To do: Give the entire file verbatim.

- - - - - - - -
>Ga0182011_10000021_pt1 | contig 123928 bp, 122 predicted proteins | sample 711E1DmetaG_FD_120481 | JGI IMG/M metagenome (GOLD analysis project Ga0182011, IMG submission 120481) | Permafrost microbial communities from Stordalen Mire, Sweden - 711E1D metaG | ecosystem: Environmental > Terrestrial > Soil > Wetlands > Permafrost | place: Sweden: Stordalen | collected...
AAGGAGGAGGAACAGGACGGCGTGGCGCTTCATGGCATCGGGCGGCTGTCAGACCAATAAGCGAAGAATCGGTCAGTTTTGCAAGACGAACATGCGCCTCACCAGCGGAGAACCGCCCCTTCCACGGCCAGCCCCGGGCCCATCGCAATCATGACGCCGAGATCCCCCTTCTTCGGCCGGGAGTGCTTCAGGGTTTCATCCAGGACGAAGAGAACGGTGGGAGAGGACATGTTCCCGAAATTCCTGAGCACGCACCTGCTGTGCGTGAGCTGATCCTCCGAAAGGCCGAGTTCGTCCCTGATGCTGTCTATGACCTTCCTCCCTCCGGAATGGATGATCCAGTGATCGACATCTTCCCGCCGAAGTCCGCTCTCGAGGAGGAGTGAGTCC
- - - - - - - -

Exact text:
>Ga0182011_10000021_pt1 | contig 123928 bp, 122 predicted proteins | sample 711E1DmetaG_FD_120481 | JGI IMG/M metagenome (GOLD analysis project Ga0182011, IMG submission 120481) | Permafrost microbial communities from Stordalen Mire, Sweden - 711E1D metaG | ecosystem: Environmental > Terrestrial > Soil > Wetlands > Permafrost | place: Sweden: Stordalen | collected...
AAGGAGGAGGAACAGGACGGCGTGGCGCTTCATGGCATCGGGCGGCTGTCAGACCAATAAGCGAAGAATCGGTCAGTTTTGCAAGACGAACATGCGCCTCACCAGCGGAGAACCGCCCCTTCCACGGCCAGCCCCGGGCCCATCGCAATCATGACGCCGAGATCCCCCTTCTTCGGCCGGGAGTGCTTCAGGGTTTCATCCAGGACGAAGAGAACGGTGGGAGAGGACATGTTCCCGAAATTCCTGAGCACGCACCTGCTGTGCGTGAGCTGATCCTCCGAAAGGCCGAGTTCGTCCCTGATGCTGTCTATGACCTTCCTCCCTCCGGAATGGATGATCCAGTGATCGACATCTTCCCGCCGAAGTCCGCTCTCGAGGAGGAGTGAGTCC